Dizzee Rascal’s Boy In Da Corner turns 20 – here’s how it ushered in the era of grime

Dizzee Rascal’s Boy In Da Corner turns 20 – here’s how it ushered in the era of grime


From before their election in 1997, New Labour politicians spun an image of Britain that held the promise of prosperity for all. Then we entered a new millennium. For the black community – especially its boys and men – it became clear the promise was as empty as Tony Blair’s Millennium Dome was eventually left.

They were still being denied equality of opportunity. They were still being overpoliced, sometimes fatally. In their quest for economic survival, they were still not regarding each other’s lives as sacred.

The video for I Luv U, from Boy In Da Corner (2003).

For many of the generation coming of age at this time, neither the smooth, luxurious, hip-swivelling sound of late-nineties UK garage, nor the heart-rupturing baselines of jungle drum and bass were apt for how they wanted to express themselves.

With no money for advanced music technology, a skeletal sound emerged from the most basic of DIY music tech. A Sony PlayStation. A mobile phone. A keyboard. Some called it “eskibeat” (cold and emotionless), others dubbed it “sublow” (stripped down and bare).

The tunes were sparse and the vocal delivery raw. Eventually the streets settled on a name: grime.

With an MC origin story that begins in the jungle drum and bass community radio scene and ends in pop rap stardom, Dylan Mills – aka Dizzee Rascal – is sometimes overlooked as a pioneering producer of grime. Developed to deliver the reportage of early-2000s east London life contained in his lyrics, grime was perfect for his urgent, high-pitched, staccato delivery.




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His first album, Boy in da Corner, is celebrating its 20th anniversary in 2023. The album’s unique production, almost entirely crafted by Dizzee, created new sonic boundaries. The record rightfully won the prestigious Mercury Prize in 2003.

The lyrics illustrate what it means to grow up young, black and deprived on the fortress-like council estates of London, many of which have now become gentrified or sold off and demolished to cater more for wealthier residents.

The hyper-local dangers and complexities of the council estate, whether interior (mental health, envy, teenage pregnancy) or exterior (unemployment, racist policing, knife crime), make the tracks sound more like distress calls than semi-autobiographical accounts.

It is clear that Mills is yearning for a better future. His delivery is introspective, brutally honest, audacious.

Boy in da Corner’s track list

In the album opener, Sittin’ Here, Dizzee is hanging outside of the local off-licence, watching the world go by and pondering the state of it all.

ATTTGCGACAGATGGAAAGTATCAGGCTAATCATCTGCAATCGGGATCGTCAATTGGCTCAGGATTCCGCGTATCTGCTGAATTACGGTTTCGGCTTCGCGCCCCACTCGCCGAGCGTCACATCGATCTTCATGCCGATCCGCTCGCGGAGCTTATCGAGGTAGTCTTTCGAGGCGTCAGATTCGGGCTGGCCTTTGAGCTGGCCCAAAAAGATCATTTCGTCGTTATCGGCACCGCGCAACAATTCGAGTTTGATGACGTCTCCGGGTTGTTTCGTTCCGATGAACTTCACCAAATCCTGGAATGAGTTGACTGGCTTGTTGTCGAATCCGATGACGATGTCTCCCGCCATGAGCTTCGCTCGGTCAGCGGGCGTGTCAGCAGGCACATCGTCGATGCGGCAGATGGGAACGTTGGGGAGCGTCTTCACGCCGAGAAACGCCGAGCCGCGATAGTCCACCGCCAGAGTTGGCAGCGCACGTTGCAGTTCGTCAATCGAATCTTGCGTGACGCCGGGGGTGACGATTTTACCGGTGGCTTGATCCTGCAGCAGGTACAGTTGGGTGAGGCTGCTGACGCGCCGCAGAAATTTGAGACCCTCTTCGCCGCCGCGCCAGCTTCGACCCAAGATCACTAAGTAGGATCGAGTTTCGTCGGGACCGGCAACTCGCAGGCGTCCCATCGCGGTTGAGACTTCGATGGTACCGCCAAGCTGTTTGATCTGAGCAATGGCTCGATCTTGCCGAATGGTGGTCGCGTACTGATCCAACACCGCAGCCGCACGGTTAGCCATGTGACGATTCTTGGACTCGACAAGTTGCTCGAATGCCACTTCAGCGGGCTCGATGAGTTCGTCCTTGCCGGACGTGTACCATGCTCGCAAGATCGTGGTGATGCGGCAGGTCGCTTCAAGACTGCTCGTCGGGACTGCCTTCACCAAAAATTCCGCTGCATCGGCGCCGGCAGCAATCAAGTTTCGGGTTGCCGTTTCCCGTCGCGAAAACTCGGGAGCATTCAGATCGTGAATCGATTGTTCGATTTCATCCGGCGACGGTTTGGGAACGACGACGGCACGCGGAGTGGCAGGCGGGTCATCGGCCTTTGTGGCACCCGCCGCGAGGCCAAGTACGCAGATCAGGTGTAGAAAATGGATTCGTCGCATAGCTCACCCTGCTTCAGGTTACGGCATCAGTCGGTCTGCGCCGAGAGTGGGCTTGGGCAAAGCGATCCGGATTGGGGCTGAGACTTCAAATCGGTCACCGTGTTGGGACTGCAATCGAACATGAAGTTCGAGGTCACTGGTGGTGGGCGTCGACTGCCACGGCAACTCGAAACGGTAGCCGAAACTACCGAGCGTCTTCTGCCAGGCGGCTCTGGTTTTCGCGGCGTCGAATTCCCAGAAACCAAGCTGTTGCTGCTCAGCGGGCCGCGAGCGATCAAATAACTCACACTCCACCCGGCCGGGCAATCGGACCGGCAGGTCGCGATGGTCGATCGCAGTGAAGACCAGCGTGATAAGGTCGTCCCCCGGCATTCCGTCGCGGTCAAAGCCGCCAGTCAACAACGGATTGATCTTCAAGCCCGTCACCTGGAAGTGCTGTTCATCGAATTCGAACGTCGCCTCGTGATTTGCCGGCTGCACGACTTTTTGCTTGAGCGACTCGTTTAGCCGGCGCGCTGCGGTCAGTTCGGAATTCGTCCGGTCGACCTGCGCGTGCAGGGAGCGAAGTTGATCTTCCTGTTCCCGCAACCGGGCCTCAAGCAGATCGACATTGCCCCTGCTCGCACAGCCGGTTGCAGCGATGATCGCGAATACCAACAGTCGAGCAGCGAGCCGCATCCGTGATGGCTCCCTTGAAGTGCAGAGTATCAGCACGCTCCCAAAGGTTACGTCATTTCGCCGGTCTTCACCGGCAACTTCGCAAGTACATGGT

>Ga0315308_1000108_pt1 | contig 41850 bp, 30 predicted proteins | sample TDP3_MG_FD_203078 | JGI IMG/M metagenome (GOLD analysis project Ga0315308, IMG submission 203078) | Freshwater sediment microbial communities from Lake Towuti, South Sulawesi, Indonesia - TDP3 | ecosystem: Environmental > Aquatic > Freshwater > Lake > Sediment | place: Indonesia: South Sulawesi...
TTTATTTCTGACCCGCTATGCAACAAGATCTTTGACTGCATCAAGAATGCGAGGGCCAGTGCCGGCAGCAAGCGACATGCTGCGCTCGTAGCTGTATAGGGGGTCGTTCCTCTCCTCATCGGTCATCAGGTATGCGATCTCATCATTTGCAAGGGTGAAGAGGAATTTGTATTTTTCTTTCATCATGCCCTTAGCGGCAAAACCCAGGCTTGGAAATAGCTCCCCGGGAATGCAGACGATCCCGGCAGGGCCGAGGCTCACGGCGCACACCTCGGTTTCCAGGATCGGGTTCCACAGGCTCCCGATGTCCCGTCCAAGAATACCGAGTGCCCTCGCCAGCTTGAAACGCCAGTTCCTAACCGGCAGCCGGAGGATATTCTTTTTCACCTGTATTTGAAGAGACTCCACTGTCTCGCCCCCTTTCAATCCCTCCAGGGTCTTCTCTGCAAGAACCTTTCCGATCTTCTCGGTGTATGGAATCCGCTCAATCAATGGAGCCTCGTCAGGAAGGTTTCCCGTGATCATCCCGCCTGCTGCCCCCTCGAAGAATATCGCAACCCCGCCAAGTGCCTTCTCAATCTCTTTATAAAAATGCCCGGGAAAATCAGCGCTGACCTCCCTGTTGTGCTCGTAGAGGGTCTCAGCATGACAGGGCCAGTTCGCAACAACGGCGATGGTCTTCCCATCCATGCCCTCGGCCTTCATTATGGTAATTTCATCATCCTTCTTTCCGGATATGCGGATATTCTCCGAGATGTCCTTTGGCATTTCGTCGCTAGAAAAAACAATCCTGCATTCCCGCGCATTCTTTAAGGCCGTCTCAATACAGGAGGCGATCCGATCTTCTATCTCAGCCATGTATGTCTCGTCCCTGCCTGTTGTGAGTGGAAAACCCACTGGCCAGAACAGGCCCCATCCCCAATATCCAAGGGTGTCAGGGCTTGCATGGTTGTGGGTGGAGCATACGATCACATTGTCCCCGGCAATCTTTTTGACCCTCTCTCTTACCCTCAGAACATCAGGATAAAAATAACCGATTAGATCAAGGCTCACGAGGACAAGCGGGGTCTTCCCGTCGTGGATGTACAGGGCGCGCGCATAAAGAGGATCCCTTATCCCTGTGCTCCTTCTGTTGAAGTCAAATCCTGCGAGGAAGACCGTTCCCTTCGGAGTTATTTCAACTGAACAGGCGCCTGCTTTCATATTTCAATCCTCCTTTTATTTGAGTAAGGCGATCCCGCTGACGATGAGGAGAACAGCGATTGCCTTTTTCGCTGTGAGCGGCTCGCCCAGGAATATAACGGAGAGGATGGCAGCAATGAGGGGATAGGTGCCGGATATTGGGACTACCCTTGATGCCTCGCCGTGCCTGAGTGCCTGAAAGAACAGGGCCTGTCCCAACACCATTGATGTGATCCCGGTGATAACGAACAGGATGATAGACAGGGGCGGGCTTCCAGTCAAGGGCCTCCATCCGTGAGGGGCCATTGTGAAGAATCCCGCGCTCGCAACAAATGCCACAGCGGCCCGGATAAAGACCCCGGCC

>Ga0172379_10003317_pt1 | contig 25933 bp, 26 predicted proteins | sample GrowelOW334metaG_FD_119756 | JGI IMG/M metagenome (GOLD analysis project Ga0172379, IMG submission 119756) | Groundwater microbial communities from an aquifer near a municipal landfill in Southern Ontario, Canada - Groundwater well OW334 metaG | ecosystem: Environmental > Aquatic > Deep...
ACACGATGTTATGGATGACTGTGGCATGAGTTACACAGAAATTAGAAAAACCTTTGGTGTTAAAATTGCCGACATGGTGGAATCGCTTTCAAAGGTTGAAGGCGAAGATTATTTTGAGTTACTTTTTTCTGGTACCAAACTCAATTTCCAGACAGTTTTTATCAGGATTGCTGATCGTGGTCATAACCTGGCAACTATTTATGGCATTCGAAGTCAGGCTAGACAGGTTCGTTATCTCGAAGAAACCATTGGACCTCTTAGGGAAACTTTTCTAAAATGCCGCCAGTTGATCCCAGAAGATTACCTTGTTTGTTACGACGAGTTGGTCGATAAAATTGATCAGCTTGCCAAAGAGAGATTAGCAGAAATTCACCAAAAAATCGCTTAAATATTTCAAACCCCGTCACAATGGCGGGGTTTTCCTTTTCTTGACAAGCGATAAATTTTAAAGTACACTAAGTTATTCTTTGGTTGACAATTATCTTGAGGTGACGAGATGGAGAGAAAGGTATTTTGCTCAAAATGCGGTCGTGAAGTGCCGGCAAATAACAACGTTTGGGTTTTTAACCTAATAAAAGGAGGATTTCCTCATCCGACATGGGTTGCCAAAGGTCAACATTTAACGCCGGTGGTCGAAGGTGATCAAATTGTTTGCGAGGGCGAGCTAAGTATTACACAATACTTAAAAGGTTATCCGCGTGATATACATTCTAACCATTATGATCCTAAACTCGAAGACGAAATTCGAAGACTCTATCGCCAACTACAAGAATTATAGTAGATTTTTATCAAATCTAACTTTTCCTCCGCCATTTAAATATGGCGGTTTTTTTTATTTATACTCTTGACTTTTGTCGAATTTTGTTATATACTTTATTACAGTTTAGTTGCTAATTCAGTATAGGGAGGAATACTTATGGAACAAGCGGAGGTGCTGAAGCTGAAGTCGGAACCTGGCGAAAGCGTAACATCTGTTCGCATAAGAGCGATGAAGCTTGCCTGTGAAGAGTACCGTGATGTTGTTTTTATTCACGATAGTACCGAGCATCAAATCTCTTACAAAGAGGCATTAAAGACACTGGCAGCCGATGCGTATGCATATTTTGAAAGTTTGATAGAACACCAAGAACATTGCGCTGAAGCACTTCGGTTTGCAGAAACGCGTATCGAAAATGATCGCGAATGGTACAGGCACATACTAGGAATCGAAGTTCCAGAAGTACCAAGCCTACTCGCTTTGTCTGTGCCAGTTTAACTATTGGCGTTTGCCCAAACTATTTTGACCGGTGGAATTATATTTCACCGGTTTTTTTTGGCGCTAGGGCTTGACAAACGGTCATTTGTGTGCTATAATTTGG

’Cause it’s the same old story,

Shutters, runners, cats and money stacks.

And it’s the same old story,

Ninja bikes, gun fights and scary nights.

And it’s the same old story,

Window tints and gloves for finger prints.

Stop Dat is an energising rap battle track. I Luv U and Jezebel discuss relationships within the noncommittal style of the street. Brand New Day aches with nostalgia and longs for a more peaceful life – delivered over a haunting east Asian melody that make the lyrics sound even more tragic that they are already.

Looks like I’m loosin mates,

There’s a lot of hostility near my gates,

We used to fight with kids from other estates,

Now eight millimetres settle debates.

Wot U On? ridicules the narcissism of wearing your wealth. “Love talks to everyone, money talks more,” it opines.

It’s not surprising that the biggest hits from the album are sample-led bangers. The big beat and rock-inspired Fix Up Look Sharp and the rock opera that is Just A Rascal exude the swagger of a teen who grew up on Nirvana, Guns N’ Roses and Iron Maiden, as well as Nas and Run DMC.

The phone message sample at the end of Just A Rascal would prove prescient, as in the summer of 2003 Mills was hospitalised after being stabbed several times at a resort where he was performing in Ayia Napa, Cyprus. Allegedly related to a feud with a rival crew, the brutal attack permanently severed his relationship with former Roll Deep Crew member and collaborator, Wiley.

The video for Just a Rascal, from Boy In Da Corner (2003).

Boy In Da Corner made young black men and boys feel seen. On its vibrant cover Mills is dressed all in black right down to his Nike Air Max, sitting in the corner of a white floor, fingers making devil horns. The single other colour – yellow – connotes happiness and hazard. Vulnerable, yet perceived by wider society as dangerous.

The rapturous reception Da Boy In Da Corner received from both the estate and the establishment illustrated that black British stories (and therefore black British lives) were important.

It ushered in not only a new exciting sound but a generation of black British artists like Tinie Tempah and Tinchy Stryder. Laying the foundation for them to achieve phenomenal chart success in the music industry mainstream. Not bad for a black boy from Bow.


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